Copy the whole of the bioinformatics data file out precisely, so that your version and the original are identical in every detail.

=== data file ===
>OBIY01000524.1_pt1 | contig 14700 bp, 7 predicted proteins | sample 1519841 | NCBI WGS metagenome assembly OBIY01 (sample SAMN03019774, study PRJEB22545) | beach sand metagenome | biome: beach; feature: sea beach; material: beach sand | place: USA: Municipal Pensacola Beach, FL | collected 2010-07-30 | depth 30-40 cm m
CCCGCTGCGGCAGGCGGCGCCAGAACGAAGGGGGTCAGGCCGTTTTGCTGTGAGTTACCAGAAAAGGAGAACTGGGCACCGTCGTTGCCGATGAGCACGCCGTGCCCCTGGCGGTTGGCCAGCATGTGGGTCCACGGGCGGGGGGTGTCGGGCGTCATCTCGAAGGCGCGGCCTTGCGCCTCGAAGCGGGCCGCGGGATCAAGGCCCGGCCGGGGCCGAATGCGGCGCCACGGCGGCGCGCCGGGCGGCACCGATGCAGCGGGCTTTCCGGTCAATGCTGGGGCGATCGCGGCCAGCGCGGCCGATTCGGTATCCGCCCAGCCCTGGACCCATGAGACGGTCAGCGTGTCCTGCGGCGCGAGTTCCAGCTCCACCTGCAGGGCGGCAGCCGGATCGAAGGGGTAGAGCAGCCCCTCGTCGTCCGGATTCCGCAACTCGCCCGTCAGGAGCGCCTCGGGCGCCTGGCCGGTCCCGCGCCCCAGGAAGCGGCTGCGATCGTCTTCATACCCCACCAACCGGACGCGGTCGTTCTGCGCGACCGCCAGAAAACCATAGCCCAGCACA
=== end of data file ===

>OBIY01000524.1_pt1 | contig 14700 bp, 7 predicted proteins | sample 1519841 | NCBI WGS metagenome assembly OBIY01 (sample SAMN03019774, study PRJEB22545) | beach sand metagenome | biome: beach; feature: sea beach; material: beach sand | place: USA: Municipal Pensacola Beach, FL | collected 2010-07-30 | depth 30-40 cm m
CCCGCTGCGGCAGGCGGCGCCAGAACGAAGGGGGTCAGGCCGTTTTGCTGTGAGTTACCAGAAAAGGAGAACTGGGCACCGTCGTTGCCGATGAGCACGCCGTGCCCCTGGCGGTTGGCCAGCATGTGGGTCCACGGGCGGGGGGTGTCGGGCGTCATCTCGAAGGCGCGGCCTTGCGCCTCGAAGCGGGCCGCGGGATCAAGGCCCGGCCGGGGCCGAATGCGGCGCCACGGCGGCGCGCCGGGCGGCACCGATGCAGCGGGCTTTCCGGTCAATGCTGGGGCGATCGCGGCCAGCGCGGCCGATTCGGTATCCGCCCAGCCCTGGACCCATGAGACGGTCAGCGTGTCCTGCGGCGCGAGTTCCAGCTCCACCTGCAGGGCGGCAGCCGGATCGAAGGGGTAGAGCAGCCCCTCGTCGTCCGGATTCCGCAACTCGCCCGTCAGGAGCGCCTCGGGCGCCTGGCCGGTCCCGCGCCCCAGGAAGCGGCTGCGATCGTCTTCATACCCCACCAACCGGACGCGGTCGTTCTGCGCGACCGCCAGAAAACCATAGCCCAGCACA